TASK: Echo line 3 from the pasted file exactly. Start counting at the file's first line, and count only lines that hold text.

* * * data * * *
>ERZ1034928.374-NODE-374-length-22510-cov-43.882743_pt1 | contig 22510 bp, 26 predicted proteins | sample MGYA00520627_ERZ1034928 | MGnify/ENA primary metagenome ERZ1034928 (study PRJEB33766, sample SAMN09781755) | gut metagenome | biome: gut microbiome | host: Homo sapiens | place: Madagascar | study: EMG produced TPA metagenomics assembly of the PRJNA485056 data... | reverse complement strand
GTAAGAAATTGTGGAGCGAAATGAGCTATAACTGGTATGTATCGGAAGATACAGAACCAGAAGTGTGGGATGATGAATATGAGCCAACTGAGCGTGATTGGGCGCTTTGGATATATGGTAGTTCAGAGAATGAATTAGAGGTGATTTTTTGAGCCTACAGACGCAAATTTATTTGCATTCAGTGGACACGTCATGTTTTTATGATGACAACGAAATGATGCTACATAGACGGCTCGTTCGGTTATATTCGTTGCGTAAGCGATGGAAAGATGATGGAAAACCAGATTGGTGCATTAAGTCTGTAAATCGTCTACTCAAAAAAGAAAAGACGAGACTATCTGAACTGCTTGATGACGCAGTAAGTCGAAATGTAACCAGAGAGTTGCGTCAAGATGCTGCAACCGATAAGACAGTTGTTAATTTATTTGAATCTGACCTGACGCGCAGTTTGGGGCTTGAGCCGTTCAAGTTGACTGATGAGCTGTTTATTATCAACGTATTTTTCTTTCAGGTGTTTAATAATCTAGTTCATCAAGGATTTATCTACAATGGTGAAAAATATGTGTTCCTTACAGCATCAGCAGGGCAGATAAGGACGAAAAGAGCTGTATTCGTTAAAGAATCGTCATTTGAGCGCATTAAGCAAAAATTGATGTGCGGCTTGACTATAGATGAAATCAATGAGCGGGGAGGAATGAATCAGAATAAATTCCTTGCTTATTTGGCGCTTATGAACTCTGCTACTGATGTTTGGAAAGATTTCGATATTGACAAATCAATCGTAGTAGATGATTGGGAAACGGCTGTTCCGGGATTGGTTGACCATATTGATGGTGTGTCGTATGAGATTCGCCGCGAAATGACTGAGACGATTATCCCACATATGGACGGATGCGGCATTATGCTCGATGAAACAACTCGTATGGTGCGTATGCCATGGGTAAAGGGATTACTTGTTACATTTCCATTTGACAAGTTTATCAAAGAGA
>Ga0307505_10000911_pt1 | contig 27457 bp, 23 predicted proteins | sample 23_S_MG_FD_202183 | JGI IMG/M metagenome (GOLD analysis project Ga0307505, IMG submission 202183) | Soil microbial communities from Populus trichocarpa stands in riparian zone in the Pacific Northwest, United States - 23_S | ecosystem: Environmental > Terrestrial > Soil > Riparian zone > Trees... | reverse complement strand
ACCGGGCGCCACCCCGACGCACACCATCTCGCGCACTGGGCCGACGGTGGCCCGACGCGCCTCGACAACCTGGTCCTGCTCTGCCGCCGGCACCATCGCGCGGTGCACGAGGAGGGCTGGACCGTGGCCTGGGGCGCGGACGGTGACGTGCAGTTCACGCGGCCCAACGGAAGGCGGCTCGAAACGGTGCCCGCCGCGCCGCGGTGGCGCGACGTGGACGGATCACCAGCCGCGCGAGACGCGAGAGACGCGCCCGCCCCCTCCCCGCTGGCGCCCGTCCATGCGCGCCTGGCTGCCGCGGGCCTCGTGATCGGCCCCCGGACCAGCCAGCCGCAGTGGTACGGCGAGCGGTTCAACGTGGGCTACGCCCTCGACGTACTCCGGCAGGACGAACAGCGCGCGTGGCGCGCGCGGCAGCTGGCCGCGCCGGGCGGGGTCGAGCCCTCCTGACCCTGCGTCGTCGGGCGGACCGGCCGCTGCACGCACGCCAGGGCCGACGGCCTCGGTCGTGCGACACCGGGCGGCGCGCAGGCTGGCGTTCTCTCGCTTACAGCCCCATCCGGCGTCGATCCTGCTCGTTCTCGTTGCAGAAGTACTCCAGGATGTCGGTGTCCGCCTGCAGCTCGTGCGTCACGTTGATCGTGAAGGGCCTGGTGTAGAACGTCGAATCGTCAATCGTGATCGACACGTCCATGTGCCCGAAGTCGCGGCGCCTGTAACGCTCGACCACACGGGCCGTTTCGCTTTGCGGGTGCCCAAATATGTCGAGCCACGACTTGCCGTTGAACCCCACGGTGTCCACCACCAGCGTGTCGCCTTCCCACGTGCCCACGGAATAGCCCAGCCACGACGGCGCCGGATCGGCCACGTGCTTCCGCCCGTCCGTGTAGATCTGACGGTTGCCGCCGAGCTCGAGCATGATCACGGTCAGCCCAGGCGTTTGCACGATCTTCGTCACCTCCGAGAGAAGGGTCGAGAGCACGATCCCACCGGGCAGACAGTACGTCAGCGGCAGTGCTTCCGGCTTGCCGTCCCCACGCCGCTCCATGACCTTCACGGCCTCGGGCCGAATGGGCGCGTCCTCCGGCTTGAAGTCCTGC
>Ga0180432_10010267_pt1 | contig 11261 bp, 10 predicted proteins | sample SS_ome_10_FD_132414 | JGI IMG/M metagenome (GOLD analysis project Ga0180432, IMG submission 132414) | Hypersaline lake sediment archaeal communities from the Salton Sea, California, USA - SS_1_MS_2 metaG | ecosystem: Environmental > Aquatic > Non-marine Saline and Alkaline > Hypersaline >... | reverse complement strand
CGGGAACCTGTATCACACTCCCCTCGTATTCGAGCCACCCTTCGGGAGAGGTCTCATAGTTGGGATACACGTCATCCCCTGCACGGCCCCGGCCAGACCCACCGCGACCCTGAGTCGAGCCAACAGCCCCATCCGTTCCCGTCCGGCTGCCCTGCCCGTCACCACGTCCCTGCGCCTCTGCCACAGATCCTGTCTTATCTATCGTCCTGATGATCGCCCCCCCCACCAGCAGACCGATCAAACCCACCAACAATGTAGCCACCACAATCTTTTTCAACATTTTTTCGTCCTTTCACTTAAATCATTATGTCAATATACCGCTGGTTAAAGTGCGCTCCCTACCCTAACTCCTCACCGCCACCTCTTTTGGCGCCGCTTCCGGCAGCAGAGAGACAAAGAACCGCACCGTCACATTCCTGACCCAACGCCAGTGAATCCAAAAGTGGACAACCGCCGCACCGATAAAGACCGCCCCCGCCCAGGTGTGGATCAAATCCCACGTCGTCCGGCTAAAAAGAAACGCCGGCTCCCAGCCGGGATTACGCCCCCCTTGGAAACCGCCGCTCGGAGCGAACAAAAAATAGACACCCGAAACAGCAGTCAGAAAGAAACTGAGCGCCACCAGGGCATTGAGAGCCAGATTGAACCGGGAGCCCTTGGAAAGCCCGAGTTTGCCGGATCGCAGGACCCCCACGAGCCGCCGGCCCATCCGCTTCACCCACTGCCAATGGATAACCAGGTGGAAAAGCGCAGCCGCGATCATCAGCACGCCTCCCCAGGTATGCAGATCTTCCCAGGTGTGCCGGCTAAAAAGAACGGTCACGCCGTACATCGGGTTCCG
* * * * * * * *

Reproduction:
>Ga0307505_10000911_pt1 | contig 27457 bp, 23 predicted proteins | sample 23_S_MG_FD_202183 | JGI IMG/M metagenome (GOLD analysis project Ga0307505, IMG submission 202183) | Soil microbial communities from Populus trichocarpa stands in riparian zone in the Pacific Northwest, United States - 23_S | ecosystem: Environmental > Terrestrial > Soil > Riparian zone > Trees... | reverse complement strand